In 1964, Hollywood’s gossip rags are agog as movie star Katie Barstow marries gallerist David Hill and takes her inner circle along on her honeymoon. And an adventuresome honeymoon it is—on safari in the Serengeti with aging big-game hunter Charlie Patton, who once helped Hemingway bag trophies. But Katie is not the star of this ensemble piece. The populous cast—a who’s who at the beginning is indispensable—includes Katie’s publicist, Reggie Stout; her agent, Peter Merrick; her best friend, Carmen Tedesco, a supporting actress who plays wisecracking sidekicks; and Terrance Dutton, Katie's recent co-star, a Black actor who's challenging Sidney Poitier's singularity in Hollywood. With obvious nods to Hemingway’s worst fear—masculine cowardice—Bohjalian adds in Felix Demeter, Carmen’s husband, a B-list screenwriter who reminds his wife of Hemingway’s weakling Francis Macomber. Felix seems a superfluous double of David, who feels inadequate because Katie is the breadwinner and his father is CIA. Then there’s Katie’s older brother, Billy Stepanov, whose abuse at the hands of their mother shaped the psychologist he is today; Billy’s pregnant wife, Margie; and Benjamin Kikwete, an apprentice safari guide. Thus, a proliferation of voices whose competing perspectives fragment rather than advance the story. The kidnapping plot seems less designed to test each character’s mettle than to exercise Bohjalian’s predilection for minute descriptions of gore. The most heartfelt portrayal here is of the Serengeti and its flora and fauna, but none of the human characters net enough face time to transcend their typecasting. The motives behind the kidnapping might have lent intrigue to the proceedings, but foreshadowing is so slight that the infodump explainer at the end leaves us shocked, mostly at how haphazard the plot is.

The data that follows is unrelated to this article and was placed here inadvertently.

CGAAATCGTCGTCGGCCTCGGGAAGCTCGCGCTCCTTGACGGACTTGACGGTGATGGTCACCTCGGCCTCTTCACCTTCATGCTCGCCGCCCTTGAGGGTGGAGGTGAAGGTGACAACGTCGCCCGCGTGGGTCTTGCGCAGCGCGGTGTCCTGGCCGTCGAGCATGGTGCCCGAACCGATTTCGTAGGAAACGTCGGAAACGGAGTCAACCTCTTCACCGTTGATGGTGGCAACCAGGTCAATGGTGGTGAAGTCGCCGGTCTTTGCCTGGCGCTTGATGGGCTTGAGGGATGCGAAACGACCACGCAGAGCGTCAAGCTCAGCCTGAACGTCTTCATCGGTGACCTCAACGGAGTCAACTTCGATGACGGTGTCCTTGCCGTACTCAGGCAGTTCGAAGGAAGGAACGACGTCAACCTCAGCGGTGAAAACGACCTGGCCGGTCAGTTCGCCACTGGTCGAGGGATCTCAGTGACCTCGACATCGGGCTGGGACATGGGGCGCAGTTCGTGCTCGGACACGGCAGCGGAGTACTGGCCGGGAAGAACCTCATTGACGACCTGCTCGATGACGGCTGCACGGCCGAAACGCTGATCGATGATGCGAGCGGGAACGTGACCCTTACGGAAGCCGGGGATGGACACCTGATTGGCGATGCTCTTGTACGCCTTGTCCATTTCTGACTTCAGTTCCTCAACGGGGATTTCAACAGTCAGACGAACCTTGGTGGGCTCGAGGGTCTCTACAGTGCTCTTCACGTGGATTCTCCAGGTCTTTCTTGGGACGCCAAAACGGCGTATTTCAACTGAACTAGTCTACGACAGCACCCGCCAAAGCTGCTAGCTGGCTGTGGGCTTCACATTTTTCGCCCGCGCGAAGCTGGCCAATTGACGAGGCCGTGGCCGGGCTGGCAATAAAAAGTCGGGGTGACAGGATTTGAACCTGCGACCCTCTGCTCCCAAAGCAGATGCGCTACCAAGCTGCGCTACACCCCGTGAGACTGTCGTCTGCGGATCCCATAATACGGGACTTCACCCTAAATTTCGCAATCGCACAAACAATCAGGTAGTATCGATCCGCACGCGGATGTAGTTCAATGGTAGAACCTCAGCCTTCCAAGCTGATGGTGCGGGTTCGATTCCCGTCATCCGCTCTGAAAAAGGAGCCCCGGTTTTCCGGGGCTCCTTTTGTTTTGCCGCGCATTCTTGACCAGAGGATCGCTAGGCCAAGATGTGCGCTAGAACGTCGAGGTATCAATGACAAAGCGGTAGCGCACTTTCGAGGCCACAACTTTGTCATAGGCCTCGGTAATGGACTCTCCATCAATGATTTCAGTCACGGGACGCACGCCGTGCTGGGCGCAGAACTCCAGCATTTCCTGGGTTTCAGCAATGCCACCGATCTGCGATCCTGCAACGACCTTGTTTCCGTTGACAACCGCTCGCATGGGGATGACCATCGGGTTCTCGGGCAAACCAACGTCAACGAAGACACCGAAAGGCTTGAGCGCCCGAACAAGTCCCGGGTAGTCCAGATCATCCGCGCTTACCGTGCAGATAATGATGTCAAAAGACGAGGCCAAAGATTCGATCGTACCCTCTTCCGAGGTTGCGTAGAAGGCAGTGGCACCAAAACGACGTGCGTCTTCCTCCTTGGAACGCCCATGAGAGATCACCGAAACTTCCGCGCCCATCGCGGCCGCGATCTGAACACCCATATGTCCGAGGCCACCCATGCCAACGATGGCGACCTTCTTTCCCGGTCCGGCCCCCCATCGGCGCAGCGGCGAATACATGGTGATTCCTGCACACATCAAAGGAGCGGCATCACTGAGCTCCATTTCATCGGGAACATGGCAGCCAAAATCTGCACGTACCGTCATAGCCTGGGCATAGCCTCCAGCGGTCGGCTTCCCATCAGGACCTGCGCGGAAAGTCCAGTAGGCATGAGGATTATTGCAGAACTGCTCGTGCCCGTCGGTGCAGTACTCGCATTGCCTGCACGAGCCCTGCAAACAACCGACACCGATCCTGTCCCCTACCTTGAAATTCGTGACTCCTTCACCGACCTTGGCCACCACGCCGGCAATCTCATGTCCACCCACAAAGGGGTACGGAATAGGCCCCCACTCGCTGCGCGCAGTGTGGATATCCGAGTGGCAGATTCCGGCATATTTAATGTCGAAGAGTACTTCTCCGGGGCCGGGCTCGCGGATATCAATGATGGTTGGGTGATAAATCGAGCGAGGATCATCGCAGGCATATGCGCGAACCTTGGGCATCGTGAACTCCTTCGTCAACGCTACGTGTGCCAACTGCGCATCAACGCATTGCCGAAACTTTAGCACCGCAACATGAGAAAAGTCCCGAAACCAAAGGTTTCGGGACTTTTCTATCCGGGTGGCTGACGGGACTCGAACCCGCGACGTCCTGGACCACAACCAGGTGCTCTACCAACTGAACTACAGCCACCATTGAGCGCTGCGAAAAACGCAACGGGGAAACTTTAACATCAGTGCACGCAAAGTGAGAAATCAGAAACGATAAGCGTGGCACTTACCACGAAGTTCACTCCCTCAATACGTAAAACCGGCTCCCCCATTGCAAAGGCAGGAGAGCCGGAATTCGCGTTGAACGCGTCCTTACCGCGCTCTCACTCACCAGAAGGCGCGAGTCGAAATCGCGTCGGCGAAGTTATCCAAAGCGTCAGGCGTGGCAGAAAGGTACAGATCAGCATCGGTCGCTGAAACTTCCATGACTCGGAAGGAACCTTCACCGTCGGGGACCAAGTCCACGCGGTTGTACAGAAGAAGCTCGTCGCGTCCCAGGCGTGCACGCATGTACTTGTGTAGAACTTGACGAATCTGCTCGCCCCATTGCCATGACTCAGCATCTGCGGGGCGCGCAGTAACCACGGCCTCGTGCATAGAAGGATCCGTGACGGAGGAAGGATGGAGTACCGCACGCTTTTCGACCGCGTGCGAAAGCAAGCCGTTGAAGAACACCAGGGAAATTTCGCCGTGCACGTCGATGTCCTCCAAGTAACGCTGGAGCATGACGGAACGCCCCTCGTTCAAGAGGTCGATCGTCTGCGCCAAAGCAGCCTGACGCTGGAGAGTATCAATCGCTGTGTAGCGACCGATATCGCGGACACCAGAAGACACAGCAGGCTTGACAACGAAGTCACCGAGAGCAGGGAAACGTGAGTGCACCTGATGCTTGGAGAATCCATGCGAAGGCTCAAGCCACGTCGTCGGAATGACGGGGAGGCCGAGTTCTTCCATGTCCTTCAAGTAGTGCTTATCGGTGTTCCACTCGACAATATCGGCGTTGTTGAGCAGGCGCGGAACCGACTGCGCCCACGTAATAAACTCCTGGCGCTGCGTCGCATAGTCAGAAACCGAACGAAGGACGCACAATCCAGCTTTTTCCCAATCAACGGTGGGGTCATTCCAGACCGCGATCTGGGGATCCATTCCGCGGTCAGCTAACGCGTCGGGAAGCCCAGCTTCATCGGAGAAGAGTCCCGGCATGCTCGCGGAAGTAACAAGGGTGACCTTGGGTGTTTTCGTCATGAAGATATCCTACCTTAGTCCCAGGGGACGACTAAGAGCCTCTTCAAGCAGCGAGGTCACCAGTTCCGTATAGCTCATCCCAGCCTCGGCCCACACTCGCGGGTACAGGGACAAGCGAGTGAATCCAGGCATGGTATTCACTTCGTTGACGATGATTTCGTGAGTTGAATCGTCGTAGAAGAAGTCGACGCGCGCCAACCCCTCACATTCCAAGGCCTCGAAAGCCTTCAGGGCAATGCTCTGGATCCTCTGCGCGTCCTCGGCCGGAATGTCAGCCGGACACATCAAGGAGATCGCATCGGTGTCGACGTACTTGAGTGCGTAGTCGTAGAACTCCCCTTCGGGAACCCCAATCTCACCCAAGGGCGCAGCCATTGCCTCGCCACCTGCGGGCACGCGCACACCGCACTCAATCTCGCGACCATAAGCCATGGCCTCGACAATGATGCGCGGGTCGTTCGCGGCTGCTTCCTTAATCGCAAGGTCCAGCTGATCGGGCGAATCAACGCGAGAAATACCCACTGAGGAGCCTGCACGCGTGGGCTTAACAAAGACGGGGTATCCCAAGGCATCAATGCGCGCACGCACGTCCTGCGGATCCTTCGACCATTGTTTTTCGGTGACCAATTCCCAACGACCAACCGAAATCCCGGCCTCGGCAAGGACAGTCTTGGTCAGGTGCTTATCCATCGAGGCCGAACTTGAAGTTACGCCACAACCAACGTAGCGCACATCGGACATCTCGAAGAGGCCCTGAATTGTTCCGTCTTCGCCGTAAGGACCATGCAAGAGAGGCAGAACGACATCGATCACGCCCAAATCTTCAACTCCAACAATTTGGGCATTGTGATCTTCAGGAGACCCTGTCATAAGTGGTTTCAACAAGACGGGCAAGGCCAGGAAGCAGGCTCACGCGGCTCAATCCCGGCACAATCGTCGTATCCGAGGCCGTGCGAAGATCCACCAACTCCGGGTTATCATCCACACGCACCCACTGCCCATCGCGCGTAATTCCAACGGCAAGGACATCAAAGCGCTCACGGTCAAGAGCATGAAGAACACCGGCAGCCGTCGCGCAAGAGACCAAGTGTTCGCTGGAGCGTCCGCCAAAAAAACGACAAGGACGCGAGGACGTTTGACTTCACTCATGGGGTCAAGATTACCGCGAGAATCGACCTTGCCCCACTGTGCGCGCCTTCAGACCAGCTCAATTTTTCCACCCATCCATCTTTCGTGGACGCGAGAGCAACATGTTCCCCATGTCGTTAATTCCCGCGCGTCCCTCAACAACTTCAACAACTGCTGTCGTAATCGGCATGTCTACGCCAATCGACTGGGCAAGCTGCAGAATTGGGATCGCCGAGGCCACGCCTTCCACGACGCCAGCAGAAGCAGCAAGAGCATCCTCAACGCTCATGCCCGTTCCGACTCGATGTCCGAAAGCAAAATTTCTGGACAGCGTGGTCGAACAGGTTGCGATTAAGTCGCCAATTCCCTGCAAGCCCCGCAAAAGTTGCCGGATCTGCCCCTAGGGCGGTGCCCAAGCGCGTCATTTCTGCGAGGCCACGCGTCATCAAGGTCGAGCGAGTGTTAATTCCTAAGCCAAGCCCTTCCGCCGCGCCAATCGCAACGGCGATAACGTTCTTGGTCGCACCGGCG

Perhaps A-list screenwriters will be able to spin TV gold from this sketchy treatment.

Pub Date: May 10, 2022

ISBN: 978-0-385-54482-5

Page Count: 336

Publisher: Doubleday

Review Posted Online: Feb. 9, 2022

Kirkus Reviews Issue: March 1, 2022

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Generations may succeed generations, but Sandford’s patented investigation/action formula hasn’t aged a whit. Bring it on.

THE INVESTIGATOR

A domestic-terrorist plot gives the adopted daughter of storied U.S. Marshal Lucas Davenport her moment to shine.

Veteran oilman Vermilion Wright knows that losing a few thousand gallons of crude is no more than an accounting error to his company but could mean serious money to whomever’s found a way to siphon it off from wells in Texas’ Permian Basin. So he asks Sen. Christopher Colles, Chair of Homeland Security and Government Affairs, to look into it, and Colles persuades 24-year-old Letty Davenport, who’s just quit his employ, to return and partner with Department of Homeland Security agent John Kaiser to track down the thieves. The plot that right-winger Jane Jael Hawkes and her confederates, most of them service veterans with disgruntled attitudes and excellent military skills, have hatched is more dire than anything Wright could have imagined. They plan to use the proceeds from the oil thefts to purchase some black-market C4 essential to a major act of terrorism that will simultaneously express their alarm about the country’s hospitality to illegal immigrants and put the Jael-Birds on the map for good. But they haven’t reckoned with Letty, another kid born on the wrong side of the tracks who can outshoot the men she’s paired with and outthink the vigilantes she finds herself facing—and who, along with her adoptive father, makes a memorable pair of “pragmatists. Really harsh pragmatists” willing to do whatever needs doing without batting an eye or losing a night’s sleep afterward.

Generations may succeed generations, but Sandford’s patented investigation/action formula hasn’t aged a whit. Bring it on.

Pub Date: April 12, 2022

ISBN: 978-0-593-32868-2

Page Count: 400

Publisher: Putnam

Review Posted Online: Jan. 26, 2022

Kirkus Reviews Issue: Feb. 15, 2022